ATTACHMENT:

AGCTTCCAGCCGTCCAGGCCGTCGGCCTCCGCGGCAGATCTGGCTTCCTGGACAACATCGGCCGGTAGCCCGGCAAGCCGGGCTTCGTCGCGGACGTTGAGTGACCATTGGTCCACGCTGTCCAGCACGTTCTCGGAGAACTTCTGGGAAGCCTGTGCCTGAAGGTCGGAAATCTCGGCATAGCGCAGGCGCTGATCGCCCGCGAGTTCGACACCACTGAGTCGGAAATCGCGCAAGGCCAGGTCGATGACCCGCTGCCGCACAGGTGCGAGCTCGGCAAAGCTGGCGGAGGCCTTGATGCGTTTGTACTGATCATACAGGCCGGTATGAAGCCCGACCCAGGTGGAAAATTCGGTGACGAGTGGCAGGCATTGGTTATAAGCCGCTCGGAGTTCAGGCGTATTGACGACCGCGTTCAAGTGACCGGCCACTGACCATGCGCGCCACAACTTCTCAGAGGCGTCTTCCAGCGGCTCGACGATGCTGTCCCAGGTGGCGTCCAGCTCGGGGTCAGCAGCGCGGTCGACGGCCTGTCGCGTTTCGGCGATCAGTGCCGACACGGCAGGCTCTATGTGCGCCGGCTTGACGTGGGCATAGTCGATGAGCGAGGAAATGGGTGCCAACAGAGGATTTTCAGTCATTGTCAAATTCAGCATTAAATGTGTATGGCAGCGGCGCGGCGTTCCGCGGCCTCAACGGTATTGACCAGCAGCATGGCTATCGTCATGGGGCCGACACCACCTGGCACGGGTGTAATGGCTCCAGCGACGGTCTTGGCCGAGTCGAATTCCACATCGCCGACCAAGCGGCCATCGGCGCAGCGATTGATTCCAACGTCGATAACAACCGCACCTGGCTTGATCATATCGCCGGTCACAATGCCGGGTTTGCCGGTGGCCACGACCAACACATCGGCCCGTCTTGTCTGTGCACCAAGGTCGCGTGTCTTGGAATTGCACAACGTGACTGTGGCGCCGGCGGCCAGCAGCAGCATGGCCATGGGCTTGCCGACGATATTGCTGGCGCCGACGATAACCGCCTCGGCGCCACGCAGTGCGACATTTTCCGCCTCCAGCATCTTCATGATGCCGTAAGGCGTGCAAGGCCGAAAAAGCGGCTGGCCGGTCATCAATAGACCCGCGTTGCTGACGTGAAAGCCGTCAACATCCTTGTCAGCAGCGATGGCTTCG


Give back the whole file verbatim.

AGCTTCCAGCCGTCCAGGCCGTCGGCCTCCGCGGCAGATCTGGCTTCCTGGACAACATCGGCCGGTAGCCCGGCAAGCCGGGCTTCGTCGCGGACGTTGAGTGACCATTGGTCCACGCTGTCCAGCACGTTCTCGGAGAACTTCTGGGAAGCCTGTGCCTGAAGGTCGGAAATCTCGGCATAGCGCAGGCGCTGATCGCCCGCGAGTTCGACACCACTGAGTCGGAAATCGCGCAAGGCCAGGTCGATGACCCGCTGCCGCACAGGTGCGAGCTCGGCAAAGCTGGCGGAGGCCTTGATGCGTTTGTACTGATCATACAGGCCGGTATGAAGCCCGACCCAGGTGGAAAATTCGGTGACGAGTGGCAGGCATTGGTTATAAGCCGCTCGGAGTTCAGGCGTATTGACGACCGCGTTCAAGTGACCGGCCACTGACCATGCGCGCCACAACTTCTCAGAGGCGTCTTCCAGCGGCTCGACGATGCTGTCCCAGGTGGCGTCCAGCTCGGGGTCAGCAGCGCGGTCGACGGCCTGTCGCGTTTCGGCGATCAGTGCCGACACGGCAGGCTCTATGTGCGCCGGCTTGACGTGGGCATAGTCGATGAGCGAGGAAATGGGTGCCAACAGAGGATTTTCAGTCATTGTCAAATTCAGCATTAAATGTGTATGGCAGCGGCGCGGCGTTCCGCGGCCTCAACGGTATTGACCAGCAGCATGGCTATCGTCATGGGGCCGACACCACCTGGCACGGGTGTAATGGCTCCAGCGACGGTCTTGGCCGAGTCGAATTCCACATCGCCGACCAAGCGGCCATCGGCGCAGCGATTGATTCCAACGTCGATAACAACCGCACCTGGCTTGATCATATCGCCGGTCACAATGCCGGGTTTGCCGGTGGCCACGACCAACACATCGGCCCGTCTTGTCTGTGCACCAAGGTCGCGTGTCTTGGAATTGCACAACGTGACTGTGGCGCCGGCGGCCAGCAGCAGCATGGCCATGGGCTTGCCGACGATATTGCTGGCGCCGACGATAACCGCCTCGGCGCCACGCAGTGCGACATTTTCCGCCTCCAGCATCTTCATGATGCCGTAAGGCGTGCAAGGCCGAAAAAGCGGCTGGCCGGTCATCAATAGACCCGCGTTGCTGACGTGAAAGCCGTCAACATCCTTGTCAGCAGCGATGGCTTCG